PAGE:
Watching the coverage of last week's devastating tornadoes has been very difficult. To see the destruction and suffering that the storms left behind is absolutely heart-wrenching. One area that was hard hit was that around Athens, Alabama, a small city located in the northern part of the state. For a while now, I had been planning to write a post about a house located in Athens, one that was designed in the 1960s by the late architect Paul Rudolph. The house, striking in its resemblance to a modern Greek temple, seemed unusual for a region known more for its more traditional architecture.
I debated about whether I should publish this post in light of what happened in Alabama and throughout the South. Discussing architecture might seem a little callous under the circumstances. But if you think about it, a post on a Southern house is important right now. Some Southerners might prefer traditional houses while others favor contemporary, but what almost all Southerners have in common is our love of home, that cherished place where we spend time with family and friends laughing, celebrating, eating, and often reminiscing about the good old days. For many people right now, the days are not good and won't be for some time. Perhaps if we do our part- in a big or small way- these people will once again have places to call home.
Click here to see a list of charitable organizations that are providing relief for the victims of the tornadoes.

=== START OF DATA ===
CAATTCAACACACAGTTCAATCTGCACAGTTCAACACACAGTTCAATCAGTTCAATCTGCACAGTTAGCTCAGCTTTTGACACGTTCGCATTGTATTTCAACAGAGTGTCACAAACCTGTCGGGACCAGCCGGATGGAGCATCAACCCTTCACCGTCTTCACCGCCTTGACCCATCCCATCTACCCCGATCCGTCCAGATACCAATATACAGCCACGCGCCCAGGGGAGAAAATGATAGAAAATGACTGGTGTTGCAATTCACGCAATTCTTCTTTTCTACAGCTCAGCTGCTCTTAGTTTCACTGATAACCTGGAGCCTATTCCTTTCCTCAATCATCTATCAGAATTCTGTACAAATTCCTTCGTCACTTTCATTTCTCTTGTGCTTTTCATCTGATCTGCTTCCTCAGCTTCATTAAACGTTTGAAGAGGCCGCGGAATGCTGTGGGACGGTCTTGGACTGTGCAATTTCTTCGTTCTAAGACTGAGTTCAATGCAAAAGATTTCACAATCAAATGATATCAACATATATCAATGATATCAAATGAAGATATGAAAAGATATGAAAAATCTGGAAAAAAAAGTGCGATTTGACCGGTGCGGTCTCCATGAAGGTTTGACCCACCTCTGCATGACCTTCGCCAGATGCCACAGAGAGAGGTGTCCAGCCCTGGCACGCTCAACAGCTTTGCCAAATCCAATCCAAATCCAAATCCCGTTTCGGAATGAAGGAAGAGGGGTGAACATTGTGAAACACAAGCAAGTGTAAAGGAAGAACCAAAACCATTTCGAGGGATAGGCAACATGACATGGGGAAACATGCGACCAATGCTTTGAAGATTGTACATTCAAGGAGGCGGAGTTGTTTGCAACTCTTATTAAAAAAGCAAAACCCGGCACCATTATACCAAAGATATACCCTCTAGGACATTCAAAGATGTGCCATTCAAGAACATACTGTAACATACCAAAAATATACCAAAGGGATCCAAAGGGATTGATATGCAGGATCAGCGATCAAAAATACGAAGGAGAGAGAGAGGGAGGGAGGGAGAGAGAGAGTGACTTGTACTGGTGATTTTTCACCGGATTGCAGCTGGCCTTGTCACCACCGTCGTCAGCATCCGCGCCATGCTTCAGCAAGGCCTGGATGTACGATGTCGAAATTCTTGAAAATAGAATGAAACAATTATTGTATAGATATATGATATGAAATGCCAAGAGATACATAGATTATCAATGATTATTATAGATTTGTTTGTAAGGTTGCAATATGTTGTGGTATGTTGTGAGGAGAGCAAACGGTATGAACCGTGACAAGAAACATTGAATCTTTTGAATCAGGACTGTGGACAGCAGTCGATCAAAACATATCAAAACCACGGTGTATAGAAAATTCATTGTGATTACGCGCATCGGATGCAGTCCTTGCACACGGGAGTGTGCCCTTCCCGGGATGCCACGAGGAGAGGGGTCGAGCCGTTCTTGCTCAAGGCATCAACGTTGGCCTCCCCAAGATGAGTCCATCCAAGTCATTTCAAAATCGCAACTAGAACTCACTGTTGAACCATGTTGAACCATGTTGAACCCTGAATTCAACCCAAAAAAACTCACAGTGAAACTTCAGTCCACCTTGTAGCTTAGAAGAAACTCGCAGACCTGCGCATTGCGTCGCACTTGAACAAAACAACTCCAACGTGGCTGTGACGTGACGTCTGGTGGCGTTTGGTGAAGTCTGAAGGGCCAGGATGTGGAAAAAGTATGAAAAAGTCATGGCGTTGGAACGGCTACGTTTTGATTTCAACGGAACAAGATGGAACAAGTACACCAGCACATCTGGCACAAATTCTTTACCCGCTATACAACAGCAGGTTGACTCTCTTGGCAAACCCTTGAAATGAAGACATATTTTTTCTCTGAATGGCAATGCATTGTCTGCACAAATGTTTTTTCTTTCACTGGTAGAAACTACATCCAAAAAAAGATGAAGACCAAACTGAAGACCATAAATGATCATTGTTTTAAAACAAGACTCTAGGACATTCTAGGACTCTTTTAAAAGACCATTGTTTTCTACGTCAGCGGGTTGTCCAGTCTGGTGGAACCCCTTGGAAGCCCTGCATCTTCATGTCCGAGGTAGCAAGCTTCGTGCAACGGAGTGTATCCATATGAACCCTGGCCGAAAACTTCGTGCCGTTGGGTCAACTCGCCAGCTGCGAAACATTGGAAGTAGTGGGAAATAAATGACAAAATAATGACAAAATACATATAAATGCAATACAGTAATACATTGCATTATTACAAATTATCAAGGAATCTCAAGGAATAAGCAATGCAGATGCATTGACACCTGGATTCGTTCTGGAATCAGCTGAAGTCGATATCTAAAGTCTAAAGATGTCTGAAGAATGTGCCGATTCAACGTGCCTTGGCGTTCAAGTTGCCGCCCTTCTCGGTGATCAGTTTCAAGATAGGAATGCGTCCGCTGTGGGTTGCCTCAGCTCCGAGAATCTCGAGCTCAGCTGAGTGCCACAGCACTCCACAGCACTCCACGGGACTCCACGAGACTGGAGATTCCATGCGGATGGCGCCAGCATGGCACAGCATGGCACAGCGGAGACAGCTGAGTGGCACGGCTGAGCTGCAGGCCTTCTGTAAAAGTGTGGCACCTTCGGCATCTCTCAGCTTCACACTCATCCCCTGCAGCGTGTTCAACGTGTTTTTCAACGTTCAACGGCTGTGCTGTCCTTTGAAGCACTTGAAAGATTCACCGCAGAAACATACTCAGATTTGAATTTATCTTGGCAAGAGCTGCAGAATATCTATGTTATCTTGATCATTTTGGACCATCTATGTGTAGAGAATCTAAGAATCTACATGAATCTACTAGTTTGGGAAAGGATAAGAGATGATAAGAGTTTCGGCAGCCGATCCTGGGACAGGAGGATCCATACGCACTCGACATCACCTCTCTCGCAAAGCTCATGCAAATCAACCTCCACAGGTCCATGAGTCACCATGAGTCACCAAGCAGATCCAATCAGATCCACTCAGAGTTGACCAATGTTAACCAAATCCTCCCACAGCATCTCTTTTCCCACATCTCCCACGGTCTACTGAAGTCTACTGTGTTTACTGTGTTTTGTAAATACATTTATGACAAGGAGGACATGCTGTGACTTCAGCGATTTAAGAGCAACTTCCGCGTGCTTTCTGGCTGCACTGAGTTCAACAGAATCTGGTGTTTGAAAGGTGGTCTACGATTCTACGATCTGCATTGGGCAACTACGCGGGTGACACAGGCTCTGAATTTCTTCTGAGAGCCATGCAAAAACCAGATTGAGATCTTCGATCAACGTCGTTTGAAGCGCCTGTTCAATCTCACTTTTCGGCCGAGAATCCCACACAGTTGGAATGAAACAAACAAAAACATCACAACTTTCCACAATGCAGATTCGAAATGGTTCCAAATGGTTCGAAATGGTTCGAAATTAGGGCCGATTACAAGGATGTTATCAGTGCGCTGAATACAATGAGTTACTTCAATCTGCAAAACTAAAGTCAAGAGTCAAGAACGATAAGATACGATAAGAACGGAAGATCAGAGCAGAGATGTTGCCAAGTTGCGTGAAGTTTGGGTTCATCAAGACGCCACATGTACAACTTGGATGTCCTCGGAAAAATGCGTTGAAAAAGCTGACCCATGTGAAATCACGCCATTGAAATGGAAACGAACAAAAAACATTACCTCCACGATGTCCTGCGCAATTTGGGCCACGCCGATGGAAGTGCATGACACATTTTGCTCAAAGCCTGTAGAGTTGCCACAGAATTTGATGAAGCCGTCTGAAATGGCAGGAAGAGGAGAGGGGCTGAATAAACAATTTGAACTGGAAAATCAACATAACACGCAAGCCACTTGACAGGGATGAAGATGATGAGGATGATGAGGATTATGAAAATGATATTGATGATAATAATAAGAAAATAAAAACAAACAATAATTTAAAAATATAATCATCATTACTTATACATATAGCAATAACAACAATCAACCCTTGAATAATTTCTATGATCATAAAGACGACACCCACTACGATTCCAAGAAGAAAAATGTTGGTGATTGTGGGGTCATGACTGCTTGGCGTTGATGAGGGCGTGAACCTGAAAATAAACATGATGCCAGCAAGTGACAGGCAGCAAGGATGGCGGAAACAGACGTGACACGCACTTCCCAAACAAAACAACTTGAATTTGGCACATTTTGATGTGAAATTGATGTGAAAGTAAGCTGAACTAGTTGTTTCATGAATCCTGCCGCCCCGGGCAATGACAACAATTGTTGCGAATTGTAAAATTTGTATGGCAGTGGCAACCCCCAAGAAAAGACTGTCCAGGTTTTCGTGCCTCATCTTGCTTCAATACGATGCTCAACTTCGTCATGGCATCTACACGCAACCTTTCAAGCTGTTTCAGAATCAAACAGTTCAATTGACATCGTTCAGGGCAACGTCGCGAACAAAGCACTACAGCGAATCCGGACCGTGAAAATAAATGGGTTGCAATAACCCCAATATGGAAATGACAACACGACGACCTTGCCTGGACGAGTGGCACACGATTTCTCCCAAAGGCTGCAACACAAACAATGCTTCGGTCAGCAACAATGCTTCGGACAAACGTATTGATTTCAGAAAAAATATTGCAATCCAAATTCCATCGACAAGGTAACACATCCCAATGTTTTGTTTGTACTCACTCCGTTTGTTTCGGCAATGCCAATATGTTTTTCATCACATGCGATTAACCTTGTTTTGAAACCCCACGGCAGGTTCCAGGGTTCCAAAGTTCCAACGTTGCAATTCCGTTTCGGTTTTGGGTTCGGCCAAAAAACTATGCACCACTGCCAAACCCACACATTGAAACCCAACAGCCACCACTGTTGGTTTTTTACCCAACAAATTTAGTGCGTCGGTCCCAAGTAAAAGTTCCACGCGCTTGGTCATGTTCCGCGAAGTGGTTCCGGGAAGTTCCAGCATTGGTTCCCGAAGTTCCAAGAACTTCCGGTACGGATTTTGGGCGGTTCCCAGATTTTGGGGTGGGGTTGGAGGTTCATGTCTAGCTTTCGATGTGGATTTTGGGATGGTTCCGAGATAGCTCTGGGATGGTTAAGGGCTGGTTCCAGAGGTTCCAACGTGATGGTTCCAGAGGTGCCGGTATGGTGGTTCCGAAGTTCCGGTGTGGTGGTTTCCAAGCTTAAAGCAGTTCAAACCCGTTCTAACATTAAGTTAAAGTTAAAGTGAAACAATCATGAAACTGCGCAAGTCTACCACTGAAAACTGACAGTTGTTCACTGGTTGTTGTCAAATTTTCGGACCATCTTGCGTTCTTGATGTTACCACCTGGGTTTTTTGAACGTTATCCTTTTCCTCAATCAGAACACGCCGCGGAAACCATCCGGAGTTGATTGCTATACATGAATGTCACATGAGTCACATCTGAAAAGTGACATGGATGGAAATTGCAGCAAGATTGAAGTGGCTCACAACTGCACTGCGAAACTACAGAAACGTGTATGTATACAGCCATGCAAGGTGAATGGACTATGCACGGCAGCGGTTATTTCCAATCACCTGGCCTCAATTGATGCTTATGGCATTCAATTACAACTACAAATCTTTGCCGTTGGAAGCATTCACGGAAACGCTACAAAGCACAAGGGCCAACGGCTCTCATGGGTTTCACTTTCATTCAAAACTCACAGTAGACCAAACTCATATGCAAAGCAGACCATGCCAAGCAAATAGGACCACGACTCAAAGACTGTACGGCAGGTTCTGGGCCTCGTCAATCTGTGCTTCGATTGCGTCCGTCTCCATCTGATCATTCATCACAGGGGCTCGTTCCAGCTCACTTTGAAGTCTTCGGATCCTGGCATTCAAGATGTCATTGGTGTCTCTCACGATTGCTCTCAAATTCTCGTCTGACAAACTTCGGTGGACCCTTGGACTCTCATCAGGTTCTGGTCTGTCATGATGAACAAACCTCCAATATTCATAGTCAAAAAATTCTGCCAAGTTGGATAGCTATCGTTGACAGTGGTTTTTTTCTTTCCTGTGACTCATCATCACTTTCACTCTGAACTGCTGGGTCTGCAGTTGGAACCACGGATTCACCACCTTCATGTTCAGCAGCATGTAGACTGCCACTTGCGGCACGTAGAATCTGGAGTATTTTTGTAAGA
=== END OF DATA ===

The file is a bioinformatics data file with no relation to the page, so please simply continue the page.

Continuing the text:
About the house:
When I first learned about the Wallace House in Athens, I thought it odd that Paul Rudolph, former chairman of Yale's School of Architecture and architect of such noted modernist houses as the legendary townhouse of Halston, would have been called upon to design a house situated amongst the Loblolly pines of Alabama. It makes sense, though, seeing that Rudolph spent his childhood years there. It was during his high-school years in Athens that he met Frances Garth Wallace who, with her husband John, later commissioned this house in the early 1960s.
The house's architecture is based on Greek Revival architecture (so prevalent throughout the South), though Rudolph later compared it to Corbusier's Villa Savoye. Noted for its double row of 32 simple columns (faced in brick, no less, and built more for decorative purposes), the U shaped house has a central courtyard that is flanked by an open porch on its fourth side. Because Rudolph was raised in the South and was familiar with the oppressive summertime heat, he chose to paint everything white so as to reflect sunlight. It's open to the outdoors, yet it also provides sheltered spaces to escape the heat.
All photos from House & Garden, April 1966.